Tuesday, December 1, 2009

Gifts: Part 1

Christmas. The Season of Giving. The time of year when people should be thinking of love and peace and the Savior. The time of year when we are ACTUALLY running around like crazy, greedy, insane people trying to buy the "perfect gift" for every person on our much too long shopping list. Not to mention the cooking and parties and decorations and everything else that makes this holiday a contradiction.

When I was a child I LOVED Christmas. There was a wonderful feeling in the air. There was excitement and happiness, family togetherness, service projects, flexing my creative muscles, beautiful music. I could go on and on. For some reason the past several years have been lacking in these warm and happy feelings. One reason is the chaos I have already described. Somehow, no matter what I do, I find myself too exhausted and stressed to enjoy the holiday. I know I am not the only one.

I have been blaming this stress on a number of issues but I will tell you about one; gift-giving. There have been times when finding the perfect gift, carefully wrapping it, eagerly waiting for the recipient to open it, the thrill of seeing that expression of happiness, was as exciting and fulfilling for me as anything else I do. I took great pleasure from choosing something special for family and friends. It made me happy to make them happy. What happened?

One downer I have already talked about, ingratitude. My efforts sometimes seemed wasted as I accepted a hurried "thanks' and was shoved aside to make way for something else. I know I have done the same thing to others. I have even regretted not taking just a moment to be more genuine in my thanks, not appreciating the gift in the moment but later, after the dust settled.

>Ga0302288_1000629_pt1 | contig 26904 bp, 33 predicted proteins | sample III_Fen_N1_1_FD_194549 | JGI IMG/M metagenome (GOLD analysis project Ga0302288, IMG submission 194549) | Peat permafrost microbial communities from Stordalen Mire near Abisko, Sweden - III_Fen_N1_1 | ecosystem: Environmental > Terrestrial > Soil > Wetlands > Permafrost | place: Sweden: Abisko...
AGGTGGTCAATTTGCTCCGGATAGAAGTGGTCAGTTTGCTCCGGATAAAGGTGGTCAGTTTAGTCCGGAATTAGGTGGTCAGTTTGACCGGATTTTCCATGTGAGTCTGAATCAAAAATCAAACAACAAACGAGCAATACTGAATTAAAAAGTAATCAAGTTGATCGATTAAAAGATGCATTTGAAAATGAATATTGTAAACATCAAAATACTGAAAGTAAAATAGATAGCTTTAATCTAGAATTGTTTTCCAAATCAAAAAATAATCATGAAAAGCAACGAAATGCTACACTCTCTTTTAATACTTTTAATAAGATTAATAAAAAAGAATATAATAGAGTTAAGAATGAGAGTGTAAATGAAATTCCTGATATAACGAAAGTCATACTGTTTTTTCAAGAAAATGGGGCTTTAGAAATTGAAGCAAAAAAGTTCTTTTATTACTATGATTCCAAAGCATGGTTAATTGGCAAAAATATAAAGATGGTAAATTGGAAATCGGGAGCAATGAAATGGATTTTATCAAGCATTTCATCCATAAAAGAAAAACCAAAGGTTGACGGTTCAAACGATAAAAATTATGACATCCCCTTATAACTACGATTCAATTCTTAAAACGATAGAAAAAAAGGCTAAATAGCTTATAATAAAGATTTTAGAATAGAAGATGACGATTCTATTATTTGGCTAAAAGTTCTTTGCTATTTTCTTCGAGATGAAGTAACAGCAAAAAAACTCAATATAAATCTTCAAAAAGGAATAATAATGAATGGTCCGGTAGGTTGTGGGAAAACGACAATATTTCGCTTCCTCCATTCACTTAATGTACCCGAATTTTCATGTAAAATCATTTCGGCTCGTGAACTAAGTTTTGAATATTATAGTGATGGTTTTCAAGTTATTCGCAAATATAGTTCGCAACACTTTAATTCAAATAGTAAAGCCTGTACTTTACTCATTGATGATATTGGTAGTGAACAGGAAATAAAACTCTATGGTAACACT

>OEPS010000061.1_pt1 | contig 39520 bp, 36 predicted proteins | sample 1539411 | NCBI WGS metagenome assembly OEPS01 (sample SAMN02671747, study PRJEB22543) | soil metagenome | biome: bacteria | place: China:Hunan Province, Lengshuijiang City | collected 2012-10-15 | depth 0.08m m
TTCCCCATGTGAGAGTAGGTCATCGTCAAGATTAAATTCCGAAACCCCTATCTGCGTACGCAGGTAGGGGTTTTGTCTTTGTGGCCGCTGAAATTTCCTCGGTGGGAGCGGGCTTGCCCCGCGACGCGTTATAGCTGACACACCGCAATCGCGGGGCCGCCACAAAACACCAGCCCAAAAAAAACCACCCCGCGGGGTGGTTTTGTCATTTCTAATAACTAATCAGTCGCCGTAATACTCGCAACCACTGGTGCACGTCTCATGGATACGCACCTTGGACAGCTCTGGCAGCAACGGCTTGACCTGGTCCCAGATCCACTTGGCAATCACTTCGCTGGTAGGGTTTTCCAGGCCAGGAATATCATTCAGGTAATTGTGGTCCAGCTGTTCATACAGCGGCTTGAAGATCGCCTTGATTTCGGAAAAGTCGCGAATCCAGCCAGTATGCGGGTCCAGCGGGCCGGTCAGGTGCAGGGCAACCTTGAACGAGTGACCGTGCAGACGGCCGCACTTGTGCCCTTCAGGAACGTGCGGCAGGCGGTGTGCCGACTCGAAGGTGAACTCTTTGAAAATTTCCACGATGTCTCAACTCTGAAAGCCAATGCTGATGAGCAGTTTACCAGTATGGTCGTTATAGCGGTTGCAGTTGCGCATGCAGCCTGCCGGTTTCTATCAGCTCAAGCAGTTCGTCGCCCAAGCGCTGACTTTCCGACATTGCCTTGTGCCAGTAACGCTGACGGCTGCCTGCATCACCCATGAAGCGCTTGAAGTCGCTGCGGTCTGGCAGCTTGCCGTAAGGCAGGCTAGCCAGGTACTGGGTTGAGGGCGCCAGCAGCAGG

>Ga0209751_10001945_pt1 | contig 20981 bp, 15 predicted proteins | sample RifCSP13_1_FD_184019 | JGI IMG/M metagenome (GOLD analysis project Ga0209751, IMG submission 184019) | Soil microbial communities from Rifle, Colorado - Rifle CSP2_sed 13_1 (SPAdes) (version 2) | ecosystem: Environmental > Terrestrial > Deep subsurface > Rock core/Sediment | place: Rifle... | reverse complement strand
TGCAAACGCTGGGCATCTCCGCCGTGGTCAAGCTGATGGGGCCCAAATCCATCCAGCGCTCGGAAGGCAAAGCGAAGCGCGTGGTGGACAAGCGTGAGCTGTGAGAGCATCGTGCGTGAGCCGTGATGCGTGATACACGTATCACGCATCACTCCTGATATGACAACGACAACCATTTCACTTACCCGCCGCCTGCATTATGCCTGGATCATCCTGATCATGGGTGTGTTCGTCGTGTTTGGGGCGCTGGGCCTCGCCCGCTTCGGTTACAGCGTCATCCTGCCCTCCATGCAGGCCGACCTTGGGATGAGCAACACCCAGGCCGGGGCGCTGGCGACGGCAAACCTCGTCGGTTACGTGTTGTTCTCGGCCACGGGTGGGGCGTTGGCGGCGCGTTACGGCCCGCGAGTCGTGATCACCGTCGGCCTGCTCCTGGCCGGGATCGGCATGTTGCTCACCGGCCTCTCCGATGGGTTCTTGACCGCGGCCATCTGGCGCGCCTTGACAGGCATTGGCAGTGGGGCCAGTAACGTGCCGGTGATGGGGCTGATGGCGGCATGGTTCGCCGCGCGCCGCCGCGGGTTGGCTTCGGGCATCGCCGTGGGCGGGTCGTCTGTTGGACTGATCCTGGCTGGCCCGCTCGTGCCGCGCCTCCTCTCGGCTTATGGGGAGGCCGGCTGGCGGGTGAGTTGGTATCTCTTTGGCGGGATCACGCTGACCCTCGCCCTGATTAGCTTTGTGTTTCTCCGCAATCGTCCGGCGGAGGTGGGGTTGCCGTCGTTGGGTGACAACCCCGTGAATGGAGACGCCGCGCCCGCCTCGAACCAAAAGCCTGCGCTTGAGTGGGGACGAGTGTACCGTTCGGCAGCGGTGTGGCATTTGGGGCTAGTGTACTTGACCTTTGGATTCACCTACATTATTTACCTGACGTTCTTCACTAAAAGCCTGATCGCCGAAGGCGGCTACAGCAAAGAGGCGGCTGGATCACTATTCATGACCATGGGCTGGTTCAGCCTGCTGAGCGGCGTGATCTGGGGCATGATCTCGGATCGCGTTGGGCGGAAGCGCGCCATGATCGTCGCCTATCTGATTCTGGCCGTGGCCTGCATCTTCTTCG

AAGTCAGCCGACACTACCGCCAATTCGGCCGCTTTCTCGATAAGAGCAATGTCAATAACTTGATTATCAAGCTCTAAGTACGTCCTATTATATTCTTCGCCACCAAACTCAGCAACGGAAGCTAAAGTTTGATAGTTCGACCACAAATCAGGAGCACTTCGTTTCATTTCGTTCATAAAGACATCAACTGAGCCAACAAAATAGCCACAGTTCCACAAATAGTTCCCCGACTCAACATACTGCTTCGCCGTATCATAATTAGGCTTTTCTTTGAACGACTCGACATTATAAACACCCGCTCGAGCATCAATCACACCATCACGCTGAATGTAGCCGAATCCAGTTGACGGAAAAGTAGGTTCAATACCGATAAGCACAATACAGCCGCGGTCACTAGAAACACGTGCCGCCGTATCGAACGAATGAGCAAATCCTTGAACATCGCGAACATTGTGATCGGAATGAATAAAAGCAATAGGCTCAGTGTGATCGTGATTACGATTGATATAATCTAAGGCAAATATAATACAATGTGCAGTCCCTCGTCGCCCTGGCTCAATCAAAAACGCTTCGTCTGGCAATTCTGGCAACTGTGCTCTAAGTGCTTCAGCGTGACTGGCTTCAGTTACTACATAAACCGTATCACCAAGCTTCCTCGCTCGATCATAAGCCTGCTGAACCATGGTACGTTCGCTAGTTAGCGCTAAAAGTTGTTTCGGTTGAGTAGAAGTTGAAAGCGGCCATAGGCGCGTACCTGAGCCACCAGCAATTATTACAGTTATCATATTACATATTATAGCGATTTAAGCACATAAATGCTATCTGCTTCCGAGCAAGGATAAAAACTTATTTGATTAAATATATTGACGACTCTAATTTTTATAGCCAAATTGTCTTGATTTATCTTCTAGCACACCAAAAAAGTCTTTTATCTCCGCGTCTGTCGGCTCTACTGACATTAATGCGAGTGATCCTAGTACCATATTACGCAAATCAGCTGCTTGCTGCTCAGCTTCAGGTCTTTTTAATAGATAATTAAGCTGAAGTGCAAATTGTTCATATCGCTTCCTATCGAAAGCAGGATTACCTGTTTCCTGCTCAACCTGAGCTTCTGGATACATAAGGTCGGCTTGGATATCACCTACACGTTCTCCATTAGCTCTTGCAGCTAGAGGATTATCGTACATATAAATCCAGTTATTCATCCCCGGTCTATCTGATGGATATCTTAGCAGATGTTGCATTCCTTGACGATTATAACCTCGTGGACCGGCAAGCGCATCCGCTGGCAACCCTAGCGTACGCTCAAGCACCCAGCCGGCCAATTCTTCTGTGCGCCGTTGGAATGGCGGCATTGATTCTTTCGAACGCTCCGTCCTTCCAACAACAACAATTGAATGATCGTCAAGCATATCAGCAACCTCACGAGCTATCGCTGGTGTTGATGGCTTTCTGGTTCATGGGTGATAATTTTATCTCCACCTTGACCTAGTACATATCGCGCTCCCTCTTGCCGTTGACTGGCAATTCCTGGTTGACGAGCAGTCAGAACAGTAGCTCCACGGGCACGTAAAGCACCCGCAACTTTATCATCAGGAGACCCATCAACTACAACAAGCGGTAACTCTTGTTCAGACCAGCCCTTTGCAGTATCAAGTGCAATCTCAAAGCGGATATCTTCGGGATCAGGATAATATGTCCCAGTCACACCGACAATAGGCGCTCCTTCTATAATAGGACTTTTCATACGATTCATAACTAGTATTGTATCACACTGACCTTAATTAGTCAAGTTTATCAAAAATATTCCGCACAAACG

Years ago I read a book called "All I Really Need To Know I Learned in Kindergarten". It is a collection of essays by Robert Fulghum. One was about how he had completely overlooked all the Christmas cards he had received and ended up reading them in July. He talked about how he had been too rushed and busy to share in his friends lives and accept their love for him and his family. At the time , I thought it was ridiculous. How could someone be so busy with things that don't really matter in the long run?

Twenty years later, I was in his shoes, wondering why no one told be about a new baby or surgery or moving to a new home. I realized that all that information had been in the cards I had quickly read and put out of my mind. It wasn't that no one told me. I wasn't listening.

"How could this happen to me?" I asked over and over. "I should know better." I realized that a lot of the stress was self imposed. I was the one stressing over presents. I was the one trying to hurry and get things shipped before the deadline. I was the one making enough food to feed an army.

My first taste of how far off course I had gotten was when I was helping the kids with a Christmas list. As their wishes became more elaborate and the list got longer, I felt the weight of it crushing me. I started to lecture them about wanting too much and being selfish. I said emphatically "You are not going to get everything you want, you know." My oldest son said calmly, "I know. That's okay. I didn't get everything I wanted last year either. "

I was startled by his matter-of-fact statement. "What did you want that you didn't get?" I asked, feeling a little bit like a disappointment to my child. "I don't remember what I wanted last year. That's why it's okay. I won't remember what I wanted anyway."

I don't know when I have ever been more proud of my son...or more ashamed of myself. I was the one getting caught up in the hype and commercialism of Christmas. I was the one who had asked them what they wanted in the first place. I had taught my children that Christmas was about Santa and presents and cookies and pies. I had been the one to neglect the true meaning and spirit of the season.

I have not yet found my balance when it comes to Christmas. My husband and I talk about what we should do differently. So far, we have made minor changes. Every year is another chance for change. We are hoping this year will be different. If nothing else, I want to be different this year. I want to let go of the pressure to create the "perfect Christmas" as the world describes it. I hope that I can create for my family a more genuine Christmas experience.

No comments: